Ok I admit, I’m a bit of a solar power junkie. I’ve been experimenting with PV panels a while now (here, here, here, and here). I have a small 10 watt waterproof solar panel (the irony eh?) which I got a number of years ago that I use to keep a few GEL Cells topped up by leaving it in the window of the upstairs bedroom. I have a pair of Evergreen ES-180RLs (24volt) which have been mounted on the shed roof for quite a while now, also, last year I picked up a pair of 80 Watt Panels (12 volts, off ebay) and a second hand 60 (12 volt) watt panel.
At the moment I’m using them to keep a battery bank charged. I have a 1500 Watt inverter/charger that I can run off the bank. I split one of the circuits in the house so that I can plug it either into the consumer board, or the output from the inverter. This circuit has on it, the central heating pump and burner, fridge, fridge freezer and one double socket in the kitchen, i.e. an extension lead can be run to the TV/Radio Shack. This is just the way the house was wired, so I took advantage of it. I also have an external 220v connection that I can feed in the output of a generator. The inverter is plugged into this, and if it is receiving power from a generator, it can power the house circuit mentioned above and re-charge the battery bank simultaneously. My only issue with the inverter is that when the charging circuit is running, it generates an awful racket on the HF bands. I’ve used it a few times during power outages, Watching T.V. when the rest of the housing estate is in darkness is interesting, and generates interesting questions afterwards (how come you had lights on etc.). I also can run the items in the shack directly from the battery bank, but, to be honest, it’s a bit messy, and not very efficient.
The 60 Watt I bring with me on AREN events, as its useful at keeping the battery in my X-Trail or the Mobile Command Post (MCP) topped up:
The 60 Watt panel works surprisingly well for this purpose. On several (rare) sunny events in the last 12 Months, we didn’t require any generators or external power at all on the day.
Anyway, back to my main point. I happened to visit John Ketch a few months back, and he was particularly happy with the advice he got from Nigel in mysolarshop.co.uk as to panels and other items. As I had been thinking about getting a grid-tie inverter to experiment with, I took Nigels details and in February I rang him.
Our initital conversation was not what I expected. I outlined the various bits and pieces that I have, what they were doing etc, and said I was interested in getting a grid-tie inverter. Nigel said to go away and think long and hard about what I’m trying to achieve and come back to him after I’d done that.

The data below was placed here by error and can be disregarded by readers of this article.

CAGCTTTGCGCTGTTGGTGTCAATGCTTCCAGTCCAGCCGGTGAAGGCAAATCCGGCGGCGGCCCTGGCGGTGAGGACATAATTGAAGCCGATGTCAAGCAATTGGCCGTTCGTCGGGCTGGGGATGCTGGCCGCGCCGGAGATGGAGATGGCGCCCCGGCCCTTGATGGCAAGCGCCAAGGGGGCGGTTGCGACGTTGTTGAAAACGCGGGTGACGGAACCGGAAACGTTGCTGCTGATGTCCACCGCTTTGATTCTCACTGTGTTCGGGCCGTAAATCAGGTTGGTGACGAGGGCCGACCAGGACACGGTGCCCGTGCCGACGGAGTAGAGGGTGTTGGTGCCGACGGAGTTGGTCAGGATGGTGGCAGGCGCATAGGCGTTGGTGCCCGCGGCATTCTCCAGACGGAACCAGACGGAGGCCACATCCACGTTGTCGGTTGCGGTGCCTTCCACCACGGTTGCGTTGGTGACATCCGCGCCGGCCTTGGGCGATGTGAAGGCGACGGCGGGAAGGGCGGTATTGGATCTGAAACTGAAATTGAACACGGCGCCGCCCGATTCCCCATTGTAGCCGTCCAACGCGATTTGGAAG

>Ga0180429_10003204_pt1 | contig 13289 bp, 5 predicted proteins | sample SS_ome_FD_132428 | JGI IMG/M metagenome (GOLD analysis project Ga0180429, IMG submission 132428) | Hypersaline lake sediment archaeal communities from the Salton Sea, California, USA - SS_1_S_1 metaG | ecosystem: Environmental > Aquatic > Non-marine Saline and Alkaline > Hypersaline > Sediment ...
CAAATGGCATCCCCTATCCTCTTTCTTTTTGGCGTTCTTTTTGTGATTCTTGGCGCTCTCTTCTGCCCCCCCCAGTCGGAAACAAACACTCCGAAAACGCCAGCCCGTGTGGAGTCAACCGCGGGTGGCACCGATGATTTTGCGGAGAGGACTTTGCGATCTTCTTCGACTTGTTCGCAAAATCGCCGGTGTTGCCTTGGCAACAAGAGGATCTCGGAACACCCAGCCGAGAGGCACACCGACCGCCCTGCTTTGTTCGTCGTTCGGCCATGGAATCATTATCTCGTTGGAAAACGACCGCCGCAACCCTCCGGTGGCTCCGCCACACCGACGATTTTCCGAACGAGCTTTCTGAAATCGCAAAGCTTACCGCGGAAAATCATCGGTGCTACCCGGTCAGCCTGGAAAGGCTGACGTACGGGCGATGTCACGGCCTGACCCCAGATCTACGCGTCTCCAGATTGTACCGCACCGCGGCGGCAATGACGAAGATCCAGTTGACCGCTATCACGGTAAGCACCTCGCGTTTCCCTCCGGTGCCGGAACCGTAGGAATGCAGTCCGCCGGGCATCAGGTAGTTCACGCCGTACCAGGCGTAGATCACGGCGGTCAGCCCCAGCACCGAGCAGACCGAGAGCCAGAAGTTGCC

So, I go away and re-examined what I wanted to do. Between the server and radio gear I leave running 24×7, plus the usual stuff like alarm clocks etc, I have about approximately a 400 Watts of continuous load in the house. So I decided to do several things. Replace the server with something that uses less power, more intelligently use the radio equipment i.e. only switch it on when a satellite is visible, and see what contribution a grid-tie inverter could make to offsetting the usage.
Typically, I’m tackling the last one first. So my plan was to split the panels, and use the two 24 volt panels with a grid-tie inverter, leave the two 12 volt panels to charge the battery bank. So I rang Nigel again about a week ago. This time things went better, in that I actually convinced Nigel to see me an inverter! I went with a Steca Grid 300 from mysolarshop.co.uk.
Now,before agreeing to the sale Nigel pointed out that though the inverter does automatically shut down should the grid fail, it does not conform to EN50438, which the ESB require in order for any installation to be approved. I looked at the specs, and decided that in the grand scheme of things, my (potential) 300 watts isn’t going to make much of a difference, and that if he didn’t tell the ESB, then neither would I.
This morning at 08:00 when I plugged it in, the inverter was producing approximately 60 Watts, which I think is very impressive given the low light levels. It will peak somewhere between 180 and 200 Watts (based on yesterdays performance) about 13:00, and still be putting out 60 Watts at 20:00. I’m monitoring both the general house consumption and the output of the inverter with an Envi CC128, so it will be interesting to watch it over time.
So there you have it, I’ve gone “Gorilla”. Many thanks to Nigel in mysolarshop.go.uk for the advice and assistance.